Influential Loss

We must keep our greatest treasures safe, at least until 2017. I need not mention their names in fear of jinxing anything.

As I’ve already mentioned, 2016 has not been kind to well-known names. Nobody has been safe from untimely death. I expect every following year to look quite similar, as so many of the stars we know and love grow older, often with a history of heavy substance use.

This was the case with our two most recent deaths, so close to each other, it’s almost hard to process, and it certainly hasn’t gotten easier. Along with George Michael dying on Christmas Day, we also lost our “space mom” Carrie Fisher. Although both stars are best recognized for single roles and songs, their impact on the world has far surpassed that.

In the case of Carrie Fisher, I especially admire her openness about her personal struggles, ones that are very relatable. She was a strong mental health advocate long before people really knew how common mental illness can be. She herself facing bipolar disorder, she wasn’t afraid to have honest conversations about her faults and her too-often reliance on pills to ease her symptoms. This addiction most likely played a role in her shortened life span, but her time in the public light making a difference in others’ lives was time very well spent.

Especially in past decades, heck, even a few years ago, talking openly about mental health at all wasn’t heard of. We understood even less than we do now, and that’s saying something. Fisher helped make approaching mental health easier. She didn’t call it easy by any means. She was real about it. She didn’t hide it, but she took it in stride, and that is something I admire. I wouldn’t know how bipolar disorder feels, but I know when my own mental illness becomes overwhelming, it takes me down hard. You would think it would get easier over time, but that isn’t the case. Anybody who is willing to advocate for the priority we must set on seeing mental health in a more accepting light.

Her death has sparked such a wonderful movement, encouraging people to open up about their own struggles with mental illness, and I cannot think of any better way to honor Fisher. With such a powerful message of “I have mental illness, but it does not have me,” I can think of nothing but praise in this case.

The way she spoke about mental health is but one voice hoping to destigmatize it. Those of us struggling, sometimes all we can do is laugh. We can empower ourselves simply by saying something. Silence is where stigma thrives. I certainly don’t expect all of us to become outspoken advocates and dedicate our time entirely to mental health, but Fisher demonstrates a model where we aren’t afraid to admit that we face demons. There is no shame in it. The ultimate shame should be in society, that we feel uncomfortable in the first place, that we cannot always expect reliable treatment or acceptance of our illnesses from others. All we can do in that case is find support from somebody else.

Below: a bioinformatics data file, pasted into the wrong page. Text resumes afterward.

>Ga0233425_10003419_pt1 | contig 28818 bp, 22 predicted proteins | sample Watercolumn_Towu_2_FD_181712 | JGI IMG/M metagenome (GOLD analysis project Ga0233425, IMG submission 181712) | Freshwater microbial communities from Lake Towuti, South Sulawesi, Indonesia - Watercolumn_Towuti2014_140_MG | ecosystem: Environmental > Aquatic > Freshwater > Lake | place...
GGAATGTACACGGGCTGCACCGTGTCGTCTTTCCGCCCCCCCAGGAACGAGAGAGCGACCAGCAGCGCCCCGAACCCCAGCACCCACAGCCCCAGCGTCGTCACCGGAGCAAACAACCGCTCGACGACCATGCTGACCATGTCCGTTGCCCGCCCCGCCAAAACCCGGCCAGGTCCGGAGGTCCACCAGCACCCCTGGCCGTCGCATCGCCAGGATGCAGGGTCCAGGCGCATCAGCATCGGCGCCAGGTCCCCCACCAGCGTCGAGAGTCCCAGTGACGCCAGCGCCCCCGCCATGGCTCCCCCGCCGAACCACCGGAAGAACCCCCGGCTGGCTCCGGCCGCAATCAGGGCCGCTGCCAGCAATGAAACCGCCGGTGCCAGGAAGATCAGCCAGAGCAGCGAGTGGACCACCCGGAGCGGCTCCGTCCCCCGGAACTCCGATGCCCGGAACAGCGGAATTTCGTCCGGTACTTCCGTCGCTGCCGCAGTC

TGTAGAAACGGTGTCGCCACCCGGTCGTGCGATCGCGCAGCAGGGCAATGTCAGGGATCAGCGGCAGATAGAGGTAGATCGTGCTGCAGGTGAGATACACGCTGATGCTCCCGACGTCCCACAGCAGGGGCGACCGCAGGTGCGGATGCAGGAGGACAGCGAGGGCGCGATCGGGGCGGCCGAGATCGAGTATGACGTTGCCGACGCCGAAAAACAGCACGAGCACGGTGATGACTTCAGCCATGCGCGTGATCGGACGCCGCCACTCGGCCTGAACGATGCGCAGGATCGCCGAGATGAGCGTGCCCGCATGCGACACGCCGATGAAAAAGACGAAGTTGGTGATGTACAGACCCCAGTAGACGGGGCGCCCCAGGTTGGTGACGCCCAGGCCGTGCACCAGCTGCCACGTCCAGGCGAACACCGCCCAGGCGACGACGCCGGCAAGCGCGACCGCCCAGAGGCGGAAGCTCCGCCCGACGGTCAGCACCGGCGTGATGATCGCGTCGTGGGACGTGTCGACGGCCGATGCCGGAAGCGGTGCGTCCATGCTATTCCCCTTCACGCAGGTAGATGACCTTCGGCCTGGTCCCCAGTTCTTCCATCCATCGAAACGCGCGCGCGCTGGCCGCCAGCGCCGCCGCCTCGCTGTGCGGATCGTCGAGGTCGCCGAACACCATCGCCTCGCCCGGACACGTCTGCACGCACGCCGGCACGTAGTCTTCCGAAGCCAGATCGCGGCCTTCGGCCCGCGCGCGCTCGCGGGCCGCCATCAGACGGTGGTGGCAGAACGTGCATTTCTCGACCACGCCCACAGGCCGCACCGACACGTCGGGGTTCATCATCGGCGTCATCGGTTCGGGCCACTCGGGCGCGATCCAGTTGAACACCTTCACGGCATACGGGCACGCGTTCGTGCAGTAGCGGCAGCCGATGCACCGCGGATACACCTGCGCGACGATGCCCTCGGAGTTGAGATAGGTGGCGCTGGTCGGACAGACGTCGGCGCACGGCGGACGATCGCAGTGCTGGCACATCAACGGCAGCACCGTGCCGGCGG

The fact that Fisher is revolutionary in the first place, that we aren’t just talking about mental health to begin with, is disappointing. We cannot rely on a few voices to lead the charge. It’s a collective effort. Communication is a two-way street. Making change, change that lasts, is a conscious choice. And when we lose that single voice, where do we stand now? Reflecting back on her efforts and not doing anything from there? It’s like putting your eggs all in one basket.

We are and always losing people. That’s life. But the legacies we leave behind endure. And this is one legacy we need to honor. If we are so distraught by the people we have lost this year, it’s time that we really hear what these people had to say. What did they stand for? What did they believe in? These people are so much more than the work they accomplished. They were people like anybody else, in the public eye, but human. No matter our status in the world, we will all face the same fate. In this instance, metaphorical pedestals fade away, and we can truly understand the soul behind the face. That is how we honor others. We find depth in the obvious. Fisher was Princess Leia, but she did so much more. As did George Michael, much more than a hit singer. He too anonymously and publicly donated his time and money to those in need. He didn’t want or need the recognition. A new single or album released sure doesn’t illustrate that.

It’s something to go and make condolences to those who pass, but it’s something else to appreciate those people and the people we still have for who they truly are. They probably have some interesting things to share, a multifaceted personality longing to be heard in a world that is constantly follow their every move. That is how we reconnect to ourselves, we address those hidden passions and struggles. Especially things that can leave a truly lasting impact.